susansflowers

garden ponderings


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Love-in-a-Mist

I don’t usually plant flower seeds,
but this year I planted Nigella.
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I’ve never seen this flower before,
yet instantly fell in love with it.
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Before I knew it,
it was going to seed.
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I’m thinking the dried seed pods
will look nice displayed in my vases
for sale this holiday season.

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Dried Flower Blossoms

A couple of peonies and an artichoke flower photographed in a vase
with a turtle-shape opening.
The same wood-fired vase appears quite different from opposite sides.

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Lavender flowers have long been dried to preserve the scent year-round.
My mini-vases display the unopened buds from lavender tops.

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What a fine discovery, on my part, to learn these tiny succulent blossoms
dry to be enjoyed all year long.


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A Yammering of Yellow

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I’ve been watching these St. John’s Wort buds the last couple of days, and this morning the flowers burst open.  I’ve never noticed the orange-tipped stamen before, so pretty.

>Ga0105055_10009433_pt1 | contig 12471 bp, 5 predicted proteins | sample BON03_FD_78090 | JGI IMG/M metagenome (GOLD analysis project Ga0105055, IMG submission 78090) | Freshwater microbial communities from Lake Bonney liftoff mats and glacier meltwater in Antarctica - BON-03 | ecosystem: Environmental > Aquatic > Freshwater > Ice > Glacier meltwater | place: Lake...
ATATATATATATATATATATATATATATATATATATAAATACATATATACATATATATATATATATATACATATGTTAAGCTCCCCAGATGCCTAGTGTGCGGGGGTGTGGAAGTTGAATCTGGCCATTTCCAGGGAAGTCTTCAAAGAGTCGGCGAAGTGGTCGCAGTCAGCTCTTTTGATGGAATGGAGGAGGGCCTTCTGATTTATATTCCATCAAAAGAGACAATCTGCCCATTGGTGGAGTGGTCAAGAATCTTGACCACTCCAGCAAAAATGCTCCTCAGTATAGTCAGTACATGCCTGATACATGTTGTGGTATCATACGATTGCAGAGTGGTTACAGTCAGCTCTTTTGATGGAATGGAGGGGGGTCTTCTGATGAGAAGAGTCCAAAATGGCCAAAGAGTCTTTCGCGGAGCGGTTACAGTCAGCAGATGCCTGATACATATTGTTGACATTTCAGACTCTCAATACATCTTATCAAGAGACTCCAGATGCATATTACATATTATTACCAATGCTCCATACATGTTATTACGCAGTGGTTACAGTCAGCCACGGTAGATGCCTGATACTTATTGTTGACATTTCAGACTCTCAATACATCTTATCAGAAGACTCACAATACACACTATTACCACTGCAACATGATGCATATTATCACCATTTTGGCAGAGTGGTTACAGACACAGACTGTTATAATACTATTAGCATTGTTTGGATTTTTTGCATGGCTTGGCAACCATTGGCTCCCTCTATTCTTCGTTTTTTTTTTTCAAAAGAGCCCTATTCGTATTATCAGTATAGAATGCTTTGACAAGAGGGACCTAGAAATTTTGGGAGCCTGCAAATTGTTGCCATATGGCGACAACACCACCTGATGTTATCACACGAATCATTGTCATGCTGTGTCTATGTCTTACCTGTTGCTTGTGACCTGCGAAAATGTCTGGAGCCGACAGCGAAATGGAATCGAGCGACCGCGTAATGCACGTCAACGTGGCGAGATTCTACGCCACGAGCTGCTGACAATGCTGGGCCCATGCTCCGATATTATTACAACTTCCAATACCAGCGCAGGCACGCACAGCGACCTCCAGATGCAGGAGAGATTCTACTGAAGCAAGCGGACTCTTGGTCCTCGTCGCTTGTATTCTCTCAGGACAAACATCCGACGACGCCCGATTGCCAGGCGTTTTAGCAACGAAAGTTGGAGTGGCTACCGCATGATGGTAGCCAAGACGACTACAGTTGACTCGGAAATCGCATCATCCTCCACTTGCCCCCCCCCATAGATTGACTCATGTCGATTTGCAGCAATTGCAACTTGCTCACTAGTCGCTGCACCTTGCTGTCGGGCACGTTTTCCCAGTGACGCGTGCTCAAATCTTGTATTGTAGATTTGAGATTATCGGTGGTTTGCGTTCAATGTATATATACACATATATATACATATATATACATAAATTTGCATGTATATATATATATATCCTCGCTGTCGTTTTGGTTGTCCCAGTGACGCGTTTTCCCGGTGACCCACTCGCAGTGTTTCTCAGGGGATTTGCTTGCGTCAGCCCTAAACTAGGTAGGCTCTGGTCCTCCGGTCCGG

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These wildflowers appeared a year ago at the back of a bed.  Since they were in a good location, I let them stay.  So far, they have stayed put, and not invaded the cultivated flowerbed.
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The first succulent of mine to bloom.  Tiny flowers on stems about 3″ (8cm).
Last year, I cut a small bouquet of these blossoms and kept them through the winter, in my kitchen windowsill, as dried flowers in a mini-vase.
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Earlier this spring, I was sure this Lady’s Mantle had died.  It may have outgrown its location, so I shoveled part of the plant out.  The interesting shape of its leaves and hardiness make this a keeper in my garden.
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Alliums are known to be robust members of any garden, and these yellow-flowered ones do not fail.  Mine have been neglected, separated and moved around by me and who-knows-what critters.
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The first bud of a prolific mini-flower rose bush.
You can see additional buds surrounding this blossom.
I am able to cut flowers from this plant all summer long.